I went back to Beijing for testing at a number of hospitals and was diagnosed with ten broken ribs and lumbar spinal tuberculosis. My surgery was scheduled at the Beijing Military General Hospital (now the Army General Hospital), but they gave me all kinds of forced reasons for asking me to leave early. After that, I opted for more conservative treatment.

In late June, I filed a lawsuit with the Heilongjiang High Court against the Jiansanjiang Reclamation Corporation’s public security bureau for violation of personal rights. I sent the court my case materials by express mail, but I never heard anything back from them. Compared to 2010, I did pretty well this time: back then, I sent my documents to Huaibaishu Avenue, the official address listed on the Beijing municipal government’s website for receiving administrative review requests. The post office returned everything to me, claiming there was no such address.

On July 2, the All China Lawyers Association issued a “statement”[13] in the Legal Daily asking the public not to be misled by seven disbarred lawyers, including Liu Wei and myself. I quickly sent a statement refuting the ACLA for adding insult to injury, when it ought to be protecting human rights lawyers. I emphasized that we had never overtly concealed our disbarment.

In the fall of 2014, I attended a seminar in Yanqihu outside Beijing on the case of Zhang Xiaoyu (张小玉), where I met Ding Yu’e (丁玉娥) and her younger brother, Ding Chao (丁超). I also started following Ding Hanzhong’s case (丁汉忠案), in particular the defense work of lawyer Xi Xiangdong (袭祥栋) and Zhang Junjie. Around the same time, I also focused on the cases of people who were detained for supporting Hong Kong’s Occupy Central movement.


The 709 Arrests

During the mass arrests of my human rights lawyer friends in July 2015, I got knocks on the door of my friend’s place where I was staying; someone had shut the electricity on and off so many times that it finally broke the refrigerator.

Shortly before 709, I joined lawyer Wen Donghai (文东海), Bao Longjun, Wang Qiushi (王秋实), and Tong Chaoping (童朝平) in accompanying lawyer Li Yuhan (李昱函) to a rights action in the Liujiayao District, where the Beijing office of the Shenyang Heping District is located. Lawyer Li, who is over 60 years old, is still being held in the Shenyang Detention Center, and the allegations against her for “picking quarrels and provoking troubles” remain unresolved.

I had nothing to do at the end of the year, so I forced myself to take a break and read some books. Over the years, laziness had eroded my reading habit, so this was my antidote.


Hit by a Motorcycle; Convalescence in Shenzhen

Before Spring Festival 2016, Beijing Guobao stopped me in front of a friend’s house. I had developed a serious case of gout from my tuberculosis medication, and had just left to see the doctor. They told me gravely, “If you keep working so brazenly with your human rights lawyers group, especially on Wang Yu’s case and other people who’ve been arrested, we won’t be so nice to you anymore!”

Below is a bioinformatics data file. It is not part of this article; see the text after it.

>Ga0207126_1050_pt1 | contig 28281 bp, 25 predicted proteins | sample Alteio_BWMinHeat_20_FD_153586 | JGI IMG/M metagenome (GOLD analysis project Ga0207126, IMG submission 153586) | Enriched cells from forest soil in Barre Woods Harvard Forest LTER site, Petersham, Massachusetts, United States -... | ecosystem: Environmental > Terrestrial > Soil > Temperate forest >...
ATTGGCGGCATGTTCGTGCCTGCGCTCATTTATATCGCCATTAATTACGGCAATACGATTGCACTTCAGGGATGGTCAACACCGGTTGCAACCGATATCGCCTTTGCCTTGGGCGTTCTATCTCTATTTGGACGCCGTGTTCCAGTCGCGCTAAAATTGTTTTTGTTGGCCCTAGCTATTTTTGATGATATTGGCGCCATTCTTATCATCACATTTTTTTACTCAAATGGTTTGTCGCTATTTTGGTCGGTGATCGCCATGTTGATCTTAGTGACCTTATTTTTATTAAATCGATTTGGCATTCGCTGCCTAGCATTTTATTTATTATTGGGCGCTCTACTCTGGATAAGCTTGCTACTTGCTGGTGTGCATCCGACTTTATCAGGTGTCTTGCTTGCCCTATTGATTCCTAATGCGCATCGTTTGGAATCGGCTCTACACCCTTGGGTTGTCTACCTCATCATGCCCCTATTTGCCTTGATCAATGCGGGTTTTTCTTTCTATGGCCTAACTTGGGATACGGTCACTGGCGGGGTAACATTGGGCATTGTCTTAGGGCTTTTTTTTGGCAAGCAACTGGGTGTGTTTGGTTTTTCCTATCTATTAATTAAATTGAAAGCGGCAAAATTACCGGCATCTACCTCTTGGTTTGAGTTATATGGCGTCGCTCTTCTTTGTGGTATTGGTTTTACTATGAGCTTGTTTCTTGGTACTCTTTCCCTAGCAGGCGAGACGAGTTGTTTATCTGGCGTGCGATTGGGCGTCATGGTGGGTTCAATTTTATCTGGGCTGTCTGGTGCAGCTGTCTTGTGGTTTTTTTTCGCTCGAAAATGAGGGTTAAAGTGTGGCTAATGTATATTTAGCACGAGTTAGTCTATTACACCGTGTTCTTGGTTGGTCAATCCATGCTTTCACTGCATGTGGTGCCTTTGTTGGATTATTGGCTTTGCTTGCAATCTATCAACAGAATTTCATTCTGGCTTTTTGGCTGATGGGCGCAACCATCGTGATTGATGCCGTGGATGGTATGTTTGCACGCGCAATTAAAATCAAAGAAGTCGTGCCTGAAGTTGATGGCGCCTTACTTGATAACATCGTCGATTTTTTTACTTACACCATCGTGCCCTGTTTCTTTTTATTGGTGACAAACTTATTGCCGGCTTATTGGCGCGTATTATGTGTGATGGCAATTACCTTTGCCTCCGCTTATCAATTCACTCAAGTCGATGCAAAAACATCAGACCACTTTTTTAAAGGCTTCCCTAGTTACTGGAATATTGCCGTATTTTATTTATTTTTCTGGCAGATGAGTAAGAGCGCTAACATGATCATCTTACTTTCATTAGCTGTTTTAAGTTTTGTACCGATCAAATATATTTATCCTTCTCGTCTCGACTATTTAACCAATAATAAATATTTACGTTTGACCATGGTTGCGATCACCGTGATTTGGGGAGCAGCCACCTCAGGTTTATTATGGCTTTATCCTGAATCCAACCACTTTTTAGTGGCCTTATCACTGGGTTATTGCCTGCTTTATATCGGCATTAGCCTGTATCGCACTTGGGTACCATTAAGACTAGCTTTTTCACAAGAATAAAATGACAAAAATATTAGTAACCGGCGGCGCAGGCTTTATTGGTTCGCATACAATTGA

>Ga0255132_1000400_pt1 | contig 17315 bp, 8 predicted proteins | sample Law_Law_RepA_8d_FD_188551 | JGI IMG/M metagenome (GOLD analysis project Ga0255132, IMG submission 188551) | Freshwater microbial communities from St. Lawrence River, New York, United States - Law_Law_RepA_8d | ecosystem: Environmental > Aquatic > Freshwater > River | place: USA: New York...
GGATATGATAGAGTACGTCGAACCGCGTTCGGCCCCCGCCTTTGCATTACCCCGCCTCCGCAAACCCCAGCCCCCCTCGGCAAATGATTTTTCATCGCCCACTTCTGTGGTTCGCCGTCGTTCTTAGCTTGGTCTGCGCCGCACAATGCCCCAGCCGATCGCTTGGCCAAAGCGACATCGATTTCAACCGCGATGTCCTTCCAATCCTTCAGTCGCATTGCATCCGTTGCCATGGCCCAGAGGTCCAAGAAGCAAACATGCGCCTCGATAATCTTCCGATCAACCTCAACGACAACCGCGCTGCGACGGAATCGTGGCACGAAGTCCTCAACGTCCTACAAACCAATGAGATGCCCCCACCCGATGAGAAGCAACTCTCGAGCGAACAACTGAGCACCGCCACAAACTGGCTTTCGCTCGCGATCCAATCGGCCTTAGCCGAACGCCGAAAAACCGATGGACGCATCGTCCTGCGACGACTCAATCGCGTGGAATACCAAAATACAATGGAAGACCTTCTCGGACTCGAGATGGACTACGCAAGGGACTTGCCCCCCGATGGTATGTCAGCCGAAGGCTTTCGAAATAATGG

I remember one day in June when I missed the train back to Beijing because I had been eating and chatting too long with friends. I had to cancel my ticket and book another train. Before boarding, I ran to a shop in the station and bought a small bun for five yuan for lunch, leaving me with only 50 cents. When I got back I wrote a short piece called “I Was a ‘Fifty Center‘ for a Day” and posted it to my friend circle with a picture of the bill.

At 8:50 p.m. on September 2, 2016, I was walking on the sidewalk along the fence of Xinglong Park, northeast of Gaobeidian Bridge, when I got hit by a motorcycle. I was admitted to the Civil Aviation General Hospital nearby. On September 9 I underwent a day of surgery on my thighs and elbows. I was released before October 1. I spent the end of the year at a friend’s home in Shenzhen to avoid the cold and smog of Beijing while I recuperated.

When I was just released from the hospital I used a wheelchair. I was barely moving, and quickly gained weight. By the time I got to Shenzhen I was nearly 90 kilos (198 pounds). It was tough for people to push my chair, especially for women. It was my friend in Shenzhen who patiently taught me to use crutches. Finally, my left leg started to regain strength.

Twice while I was in Beijing I had hopped on one leg to get the door for someone or to use the toilet. Once I fell in front of the urinal, and one of my hands went into the bowl. The other time I was reading on the balcony when a friend came to the door. I hurried over, forgetting to drop the book in my hand. I fell head-first into the room, my feet still on the balcony. Both times it was hard to get back up, but fortunately neither fall was serious.

At my first checkup in Shenzhen, the doctor found that my left wrist had also been injured, but the bones were already set. He told me that if he corrected it I’d be in a lot of pain, and suggested I not worry too much about it. I thought about it, then took his advice.